I’m trying to fix a 10 years old sloped leaning retaining wall on the side of the house. I have done a lot of research and the causes can be summarized as follow:

  • Improper drainage that cause hydrostatic pressure.
  • Wall base issues.

Retaining wall dimensions:

  • Almost 4 feet wide(between the house foundation and the wall itself).
  • Highest point is almost 2 feet
  • 38 feet long.

I took down part of the wall to inspect it. I found NO drainage stones behind the wall. The wall base seems to be solid. I found geotextile fabric. My best guess it was used to separate the soil from the wall block.

Based on my research, retaining walls less than 4 feet in height generally don’t require a French draining system.

If the cause of leaning is hydrostatic pressure, does it have an impact on the house foundation as well?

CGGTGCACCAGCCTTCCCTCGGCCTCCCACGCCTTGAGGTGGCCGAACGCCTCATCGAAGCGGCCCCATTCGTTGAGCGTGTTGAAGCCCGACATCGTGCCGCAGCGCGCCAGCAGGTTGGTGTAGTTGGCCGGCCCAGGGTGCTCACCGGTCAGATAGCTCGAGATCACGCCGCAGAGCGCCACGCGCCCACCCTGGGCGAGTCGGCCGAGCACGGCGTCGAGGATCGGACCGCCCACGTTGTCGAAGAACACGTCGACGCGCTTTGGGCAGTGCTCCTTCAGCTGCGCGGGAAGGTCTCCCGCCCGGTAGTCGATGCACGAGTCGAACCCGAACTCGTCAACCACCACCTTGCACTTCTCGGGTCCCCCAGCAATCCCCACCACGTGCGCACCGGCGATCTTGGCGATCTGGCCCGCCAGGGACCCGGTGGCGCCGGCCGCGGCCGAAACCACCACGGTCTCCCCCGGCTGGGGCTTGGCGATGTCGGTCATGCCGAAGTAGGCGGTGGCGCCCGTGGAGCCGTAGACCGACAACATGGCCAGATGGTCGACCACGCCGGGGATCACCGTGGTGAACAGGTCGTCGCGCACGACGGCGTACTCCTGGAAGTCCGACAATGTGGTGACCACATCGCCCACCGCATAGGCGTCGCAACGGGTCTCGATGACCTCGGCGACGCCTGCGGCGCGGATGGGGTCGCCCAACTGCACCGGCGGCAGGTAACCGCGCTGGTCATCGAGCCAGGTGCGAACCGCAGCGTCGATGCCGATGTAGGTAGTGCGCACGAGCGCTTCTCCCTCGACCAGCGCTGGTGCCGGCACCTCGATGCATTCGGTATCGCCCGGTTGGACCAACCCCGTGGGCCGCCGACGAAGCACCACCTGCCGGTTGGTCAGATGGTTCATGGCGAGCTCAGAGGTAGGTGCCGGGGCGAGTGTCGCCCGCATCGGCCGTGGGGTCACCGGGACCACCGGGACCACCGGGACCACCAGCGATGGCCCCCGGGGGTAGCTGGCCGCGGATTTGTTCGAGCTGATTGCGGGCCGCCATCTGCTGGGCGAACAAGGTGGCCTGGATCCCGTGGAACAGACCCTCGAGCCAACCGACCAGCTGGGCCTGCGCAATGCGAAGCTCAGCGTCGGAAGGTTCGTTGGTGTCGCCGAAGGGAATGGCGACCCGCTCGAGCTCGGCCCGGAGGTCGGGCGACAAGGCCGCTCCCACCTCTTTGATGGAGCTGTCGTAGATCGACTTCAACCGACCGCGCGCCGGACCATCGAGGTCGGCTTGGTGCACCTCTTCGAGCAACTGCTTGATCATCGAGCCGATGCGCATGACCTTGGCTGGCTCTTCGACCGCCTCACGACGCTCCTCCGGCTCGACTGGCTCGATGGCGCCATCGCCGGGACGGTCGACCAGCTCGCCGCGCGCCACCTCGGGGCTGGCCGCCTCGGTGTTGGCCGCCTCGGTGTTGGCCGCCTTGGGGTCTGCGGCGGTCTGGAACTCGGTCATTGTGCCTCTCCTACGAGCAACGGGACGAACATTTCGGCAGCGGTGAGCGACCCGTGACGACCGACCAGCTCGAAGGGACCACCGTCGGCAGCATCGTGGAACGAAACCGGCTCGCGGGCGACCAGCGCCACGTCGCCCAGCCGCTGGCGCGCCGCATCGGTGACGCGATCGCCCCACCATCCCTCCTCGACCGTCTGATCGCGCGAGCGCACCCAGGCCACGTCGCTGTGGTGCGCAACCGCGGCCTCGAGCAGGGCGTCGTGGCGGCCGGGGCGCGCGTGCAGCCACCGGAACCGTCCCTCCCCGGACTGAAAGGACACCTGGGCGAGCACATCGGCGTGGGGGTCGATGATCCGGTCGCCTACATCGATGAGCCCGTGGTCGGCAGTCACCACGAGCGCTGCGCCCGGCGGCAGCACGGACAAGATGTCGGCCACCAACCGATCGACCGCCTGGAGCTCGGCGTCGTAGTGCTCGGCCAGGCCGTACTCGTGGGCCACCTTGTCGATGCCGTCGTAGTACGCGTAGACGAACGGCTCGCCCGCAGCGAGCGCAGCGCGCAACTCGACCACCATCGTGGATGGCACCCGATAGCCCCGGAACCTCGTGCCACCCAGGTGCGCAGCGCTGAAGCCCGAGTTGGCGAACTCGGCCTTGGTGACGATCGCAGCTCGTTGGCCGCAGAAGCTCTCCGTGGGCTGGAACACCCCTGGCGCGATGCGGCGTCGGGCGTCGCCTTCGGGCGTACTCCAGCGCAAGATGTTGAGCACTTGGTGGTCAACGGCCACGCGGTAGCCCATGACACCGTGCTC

What’s the recommended DIY approach to fix this wall?

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1 Answer 1


Most likely it was put in place and held straight by gravity. Over the years, just the weight of the dirt pressing into the side of the wall has caused the wall to start to slope. This is almost assuredly the situation, and especially if you don't find any grid work or other stabilizing material going out into the higher dirt side of the wall. For a 2 foot high wall with that bottom contour to keep them from sliding against each other, I'd actually be shocked if there was any sort of stabilizing material there.

The only real fix will be to take it down and rebuild it with wall stabilization into the hillside to keep the wall from kicking out due to ground pressure in the future.

  • Can you elaborate on the wall stabilization on the hillside?
    – Henry
    Aug 5, 2023 at 13:46
  • There are a few ways to stabilize. One, you can simply stake the face of the wall. Two you can install tiebacks—basically horizontal(ish) members that hold the wall in place from soil friction.
    – Huesmann
    Aug 5, 2023 at 15:01

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